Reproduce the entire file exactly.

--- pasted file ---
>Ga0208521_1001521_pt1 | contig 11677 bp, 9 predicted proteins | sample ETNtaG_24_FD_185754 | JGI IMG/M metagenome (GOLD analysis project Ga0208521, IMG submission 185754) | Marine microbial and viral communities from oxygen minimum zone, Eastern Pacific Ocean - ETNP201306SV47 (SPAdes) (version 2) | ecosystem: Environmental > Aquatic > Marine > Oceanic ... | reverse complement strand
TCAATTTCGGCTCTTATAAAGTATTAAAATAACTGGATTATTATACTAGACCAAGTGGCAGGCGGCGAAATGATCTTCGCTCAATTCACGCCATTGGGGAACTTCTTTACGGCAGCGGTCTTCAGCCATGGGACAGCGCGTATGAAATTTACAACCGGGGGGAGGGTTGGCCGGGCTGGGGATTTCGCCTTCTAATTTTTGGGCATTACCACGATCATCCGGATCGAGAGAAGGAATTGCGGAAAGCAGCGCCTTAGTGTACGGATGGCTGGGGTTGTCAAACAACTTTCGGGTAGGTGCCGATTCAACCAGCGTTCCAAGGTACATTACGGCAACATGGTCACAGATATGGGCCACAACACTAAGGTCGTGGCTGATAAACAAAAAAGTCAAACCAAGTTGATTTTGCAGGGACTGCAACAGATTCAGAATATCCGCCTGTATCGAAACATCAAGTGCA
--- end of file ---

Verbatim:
>Ga0208521_1001521_pt1 | contig 11677 bp, 9 predicted proteins | sample ETNtaG_24_FD_185754 | JGI IMG/M metagenome (GOLD analysis project Ga0208521, IMG submission 185754) | Marine microbial and viral communities from oxygen minimum zone, Eastern Pacific Ocean - ETNP201306SV47 (SPAdes) (version 2) | ecosystem: Environmental > Aquatic > Marine > Oceanic ... | reverse complement strand
TCAATTTCGGCTCTTATAAAGTATTAAAATAACTGGATTATTATACTAGACCAAGTGGCAGGCGGCGAAATGATCTTCGCTCAATTCACGCCATTGGGGAACTTCTTTACGGCAGCGGTCTTCAGCCATGGGACAGCGCGTATGAAATTTACAACCGGGGGGAGGGTTGGCCGGGCTGGGGATTTCGCCTTCTAATTTTTGGGCATTACCACGATCATCCGGATCGAGAGAAGGAATTGCGGAAAGCAGCGCCTTAGTGTACGGATGGCTGGGGTTGTCAAACAACTTTCGGGTAGGTGCCGATTCAACCAGCGTTCCAAGGTACATTACGGCAACATGGTCACAGATATGGGCCACAACACTAAGGTCGTGGCTGATAAACAAAAAAGTCAAACCAAGTTGATTTTGCAGGGACTGCAACAGATTCAGAATATCCGCCTGTATCGAAACATCAAGTGCA